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There are 3.8 million square miles, a treasure trove of natural wonders, forbidding wilderness and vibrant, cosmopolitan cities, but the central geographical truth of Canada is this: Everyone lives two doors down from someone connected to hockey. Consider Edmonton Oilers left wing Ryan Smyth, a first-time Olympian who was raised in the Rocky Mountain resort town of Banff, Alberta, where the January temperature and the degree of separation from the game are often the same—one. Smyth grew up across town from Oilers equipment manager Barrie Stafford, Smyth's first link to the NHL. His acquaintance with Stafford led, in the serpentine way all good stories do, to Smyth's being run over in a parking lot by left wing Glenn Anderson during the national team's training camp for the 1984 Canada Cup. "I was eight, and I was bending down to tie my shoe," says Smyth, who, thanks to Stafford, was Team Canada's stick boy during the camp. "Glenn didn't see me and backed over me."
Smyth went to the hospital with a twisted ankle and tire marks on his shirt courtesy of a future 498-goal scorer, a badge of honor he wouldn't let his mother wash off for the longest time. "For people in the United States, what happens in the hockey tournament in Salt Lake City will end in 12 days unless the Americans win, in which case it will go on forever," says Los Angeles Kings coach Andy Murray, a Team Canada assistant in 1998. "For Canada it'll be 365 days a year, win or lose."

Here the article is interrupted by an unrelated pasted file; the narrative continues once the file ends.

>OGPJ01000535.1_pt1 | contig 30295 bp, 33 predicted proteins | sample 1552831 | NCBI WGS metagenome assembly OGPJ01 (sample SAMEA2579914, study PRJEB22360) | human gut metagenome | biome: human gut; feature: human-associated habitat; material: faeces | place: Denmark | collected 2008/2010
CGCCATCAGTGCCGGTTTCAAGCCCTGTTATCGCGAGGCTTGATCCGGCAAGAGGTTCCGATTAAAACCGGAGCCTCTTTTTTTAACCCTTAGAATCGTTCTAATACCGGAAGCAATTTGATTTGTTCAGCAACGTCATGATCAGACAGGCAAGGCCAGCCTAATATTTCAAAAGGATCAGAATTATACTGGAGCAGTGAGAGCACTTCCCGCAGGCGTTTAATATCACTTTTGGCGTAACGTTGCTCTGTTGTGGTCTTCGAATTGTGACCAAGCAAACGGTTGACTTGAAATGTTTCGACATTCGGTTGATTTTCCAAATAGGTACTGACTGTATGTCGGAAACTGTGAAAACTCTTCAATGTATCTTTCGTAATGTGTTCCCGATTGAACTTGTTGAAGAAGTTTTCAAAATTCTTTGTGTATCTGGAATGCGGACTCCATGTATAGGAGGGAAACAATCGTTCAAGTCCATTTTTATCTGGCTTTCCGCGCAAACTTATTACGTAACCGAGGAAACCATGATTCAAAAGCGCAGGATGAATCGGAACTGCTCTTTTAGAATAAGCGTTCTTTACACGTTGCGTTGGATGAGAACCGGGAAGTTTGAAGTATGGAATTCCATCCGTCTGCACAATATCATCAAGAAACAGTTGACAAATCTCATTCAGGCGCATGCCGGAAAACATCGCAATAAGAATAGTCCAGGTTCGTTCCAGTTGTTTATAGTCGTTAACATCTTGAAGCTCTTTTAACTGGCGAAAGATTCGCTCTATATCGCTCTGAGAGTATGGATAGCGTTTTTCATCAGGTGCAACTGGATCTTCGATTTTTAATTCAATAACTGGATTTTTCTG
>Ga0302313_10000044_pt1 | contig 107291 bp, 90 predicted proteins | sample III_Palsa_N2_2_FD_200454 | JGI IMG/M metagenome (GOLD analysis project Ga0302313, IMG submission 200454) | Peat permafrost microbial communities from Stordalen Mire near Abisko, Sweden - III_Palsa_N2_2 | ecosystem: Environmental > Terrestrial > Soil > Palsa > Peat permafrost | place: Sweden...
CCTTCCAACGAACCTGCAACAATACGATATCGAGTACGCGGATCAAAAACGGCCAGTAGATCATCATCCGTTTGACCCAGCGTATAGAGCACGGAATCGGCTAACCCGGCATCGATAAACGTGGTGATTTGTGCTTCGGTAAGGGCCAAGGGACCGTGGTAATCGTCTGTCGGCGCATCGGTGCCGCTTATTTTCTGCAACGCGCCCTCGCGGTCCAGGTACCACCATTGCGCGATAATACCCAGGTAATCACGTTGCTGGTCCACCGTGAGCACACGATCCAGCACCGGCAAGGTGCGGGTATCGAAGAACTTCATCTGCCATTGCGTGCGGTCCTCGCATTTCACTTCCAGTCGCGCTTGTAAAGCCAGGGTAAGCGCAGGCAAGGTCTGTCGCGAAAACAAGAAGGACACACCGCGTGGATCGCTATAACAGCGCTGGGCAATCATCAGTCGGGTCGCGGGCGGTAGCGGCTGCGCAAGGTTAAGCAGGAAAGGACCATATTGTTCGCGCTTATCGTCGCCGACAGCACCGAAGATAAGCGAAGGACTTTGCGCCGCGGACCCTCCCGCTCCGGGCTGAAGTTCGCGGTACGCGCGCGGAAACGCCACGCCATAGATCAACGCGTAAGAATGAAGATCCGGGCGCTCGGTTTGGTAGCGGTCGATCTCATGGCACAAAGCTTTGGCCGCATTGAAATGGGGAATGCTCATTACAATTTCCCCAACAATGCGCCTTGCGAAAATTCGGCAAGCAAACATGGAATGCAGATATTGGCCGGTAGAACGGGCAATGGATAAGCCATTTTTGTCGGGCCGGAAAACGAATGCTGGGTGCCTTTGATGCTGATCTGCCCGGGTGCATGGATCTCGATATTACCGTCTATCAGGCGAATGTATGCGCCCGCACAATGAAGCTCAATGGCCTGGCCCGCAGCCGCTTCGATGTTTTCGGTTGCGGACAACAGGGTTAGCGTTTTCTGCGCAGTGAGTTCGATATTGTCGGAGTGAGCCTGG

The Games in Salt Lake City have been a national obsession for Canada since the Czech Republic's Dominik Hasek stoned the Canadians in a semifinal shootout in Nagano four years ago. Ever since, the homeland of hockey has viewed its favorite sport through an Olympic prism. The 2001 Stanley Cup finals between the Colorado Avalanche and the New Jersey Devils was as much a referendum on Canadian goaltenders—Patrick Roy or Martin Brodeur?—as it was a determination of the NHL champion. Team Canada's orientation camp in September in Calgary, four days of noncontact shinny, was lavished with coverage usually reserved for the Games. The Dec. 15 announcement of Canada's final roster, an event covered live by six television networks, was made by seven men in dark suits, underscoring the seriousness of the task of returning the gold medal to a nation that, despite recent evidence to the contrary, still thinks of hockey supremacy as a birthright.
Considering that its last Olympic gold came 50 years ago, Canada is due. However, it's favored in Salt Lake City not only because of talent but also because it's discarding the most Canadian of conceits. "I've felt for some time that we've overemphasized our work ethic and desire, and underemphasized our ability," says Detroit Red Wings captain Steve Yzerman, a veteran of Nagano and a pillar of the 2002 team. "We always thought we could outwork the other team, that we wanted it more than another country. That wasn't necessarily true. We're as talented as any country, but until now we've overlooked that."
Since Nagano, a generation of 25-and-younger forwards has emerged, including Smyth, a slithery winger that Edmonton teammates call the Octopus, and dynamic scorers like Jarome Iginla of the Calgary Flames and Simon Gagne of the Philadelphia Flyers. "In the last Olympics we played well, but we played a workmanlike style, keeping the puck along the boards, keeping it moving ahead, a lot of stationary play," Yzerman says. "With the makeup of this club, we can be more of a puck-control team, the way other countries are."